Menorrhagia and Dysmenorrhea in a Young Woman

An otherwise healthy woman in her twenties, Ms. A., has been suffering menorrhagia and dysmenorrhea for 10-12 years and treating herself with aspirin. Having been taken to hospital in a time of increased physical performance with a state described as light-headedness, she was registered as having low hemoglobin (8 g/dl) and low hematocrit (32% of red cells), and low erythrocyte count. The retic count was within normal but high, and there were microcytic and hypochromic cells revealed by RBC.

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Firstly, it is worth considering that the person in question has been treating herself with aspirin for 10 to 12 years in the run. One of the hematologic side effects of aspirin intake is the incapability of the stem cells to produce more mature cells. The result is the deficiency of all types of blood cells, i.e., aplastic anemia (Nair & Peate, 2009). Such a diagnosis could be possible considering that the client is still in her twenties.

However, when an RBC smear reveals the predominance of microcytic and hypochromic cells, there are several types of anemia that such a result can be attributed to. These include, for instance, Mediterranean, iron deficiency, sideroblastic, and other types of hereditary anemia (Nair & Peate, 2009). Also, abdominal pain might be the symptom of hemolysis-caused anemia. However, in this case, the RBC result and the pain are combined with other signs: low hemoglobin, hematocrit, and erythrocyte count. These signs may indicate that she has a B12 deficiency anemia type (McCance & Huether, 2014).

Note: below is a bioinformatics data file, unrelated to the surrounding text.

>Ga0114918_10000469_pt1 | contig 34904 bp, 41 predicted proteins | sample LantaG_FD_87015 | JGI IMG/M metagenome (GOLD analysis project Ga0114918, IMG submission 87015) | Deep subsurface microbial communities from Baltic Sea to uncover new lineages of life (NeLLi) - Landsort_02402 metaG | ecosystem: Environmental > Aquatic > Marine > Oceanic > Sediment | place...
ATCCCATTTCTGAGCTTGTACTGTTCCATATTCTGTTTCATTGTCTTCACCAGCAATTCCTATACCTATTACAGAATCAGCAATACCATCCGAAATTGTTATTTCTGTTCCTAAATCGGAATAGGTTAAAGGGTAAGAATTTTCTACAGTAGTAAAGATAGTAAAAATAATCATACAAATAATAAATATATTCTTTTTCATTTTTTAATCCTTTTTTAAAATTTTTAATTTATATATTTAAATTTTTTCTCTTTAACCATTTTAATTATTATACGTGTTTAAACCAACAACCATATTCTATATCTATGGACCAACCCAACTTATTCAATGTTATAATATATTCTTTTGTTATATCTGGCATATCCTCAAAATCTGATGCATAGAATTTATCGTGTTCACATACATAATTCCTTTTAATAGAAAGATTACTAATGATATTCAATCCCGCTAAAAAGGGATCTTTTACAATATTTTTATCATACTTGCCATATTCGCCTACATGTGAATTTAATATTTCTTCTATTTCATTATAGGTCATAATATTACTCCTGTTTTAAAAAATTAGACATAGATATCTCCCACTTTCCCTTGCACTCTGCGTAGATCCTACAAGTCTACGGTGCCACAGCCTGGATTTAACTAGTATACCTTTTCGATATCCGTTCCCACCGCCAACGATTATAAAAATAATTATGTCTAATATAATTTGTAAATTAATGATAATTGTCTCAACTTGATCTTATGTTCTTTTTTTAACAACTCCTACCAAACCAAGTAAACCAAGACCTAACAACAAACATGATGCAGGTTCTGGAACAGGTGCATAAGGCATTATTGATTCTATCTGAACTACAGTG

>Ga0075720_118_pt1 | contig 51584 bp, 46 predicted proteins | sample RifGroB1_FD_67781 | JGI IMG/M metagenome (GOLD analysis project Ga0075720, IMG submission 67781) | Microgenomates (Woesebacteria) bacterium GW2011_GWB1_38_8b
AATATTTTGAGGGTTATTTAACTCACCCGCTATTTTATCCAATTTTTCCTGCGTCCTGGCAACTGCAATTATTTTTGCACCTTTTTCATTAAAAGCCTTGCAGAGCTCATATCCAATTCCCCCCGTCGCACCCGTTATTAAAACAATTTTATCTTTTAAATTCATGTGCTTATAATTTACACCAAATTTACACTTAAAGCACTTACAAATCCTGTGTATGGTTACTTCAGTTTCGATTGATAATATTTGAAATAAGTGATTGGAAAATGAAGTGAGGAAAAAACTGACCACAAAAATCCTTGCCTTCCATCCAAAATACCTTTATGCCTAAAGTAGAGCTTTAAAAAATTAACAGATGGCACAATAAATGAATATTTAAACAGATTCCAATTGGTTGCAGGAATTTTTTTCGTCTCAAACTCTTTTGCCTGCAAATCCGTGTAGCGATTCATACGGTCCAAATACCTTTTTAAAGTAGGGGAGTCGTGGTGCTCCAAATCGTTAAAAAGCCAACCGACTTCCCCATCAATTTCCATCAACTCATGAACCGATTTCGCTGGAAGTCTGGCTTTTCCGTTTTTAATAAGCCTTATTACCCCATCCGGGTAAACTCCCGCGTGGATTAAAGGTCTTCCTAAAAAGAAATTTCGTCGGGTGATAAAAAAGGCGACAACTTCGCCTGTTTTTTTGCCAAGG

Such supposition could be backed up by the evidence of the stiffness in the joints that the woman experiences. It is also worth considering that the client is of a relatively young age and prone to massive blood losses during her menstrual periods. Taking into account that the blood losses have occurred during a long time frame, it can be conceded that the body failed to replace the blood cells, which is why the client’s symptoms are exacerbated during her menses. Such conditions may result in the loss of such elements as iron, B9 (folate), and B12. The losses explain the state of fatigue and light-headedness, as well as the abnormally high heartbeat rate (McCance & Huether, 2014).

Consequently, it is possible to conclude that the individual in question has B9 and B12 deficiency anemia, which incorporates all the signs and symptoms mentioned in the scenario: high red blood cell count, low hemoglobin, hematocrit, and erythrocyte count, fatigue, numbness of joints, and is furthered by menorrhagia and menstrual pains.

References

McCance, K. L. & Huether, S. E. (2014). Pathophysiology: The Biologic Basis for Disease in Adults and Children (7th ed.). Maryland Heights, MO: Mosby.

Nair, M. & Peate, I. (2009). Fundamentals of Applied Pathophysiology: An Essential Guide for Nursing Students (2nd ed.). West Sussex, UK: John Wiley & Sons.

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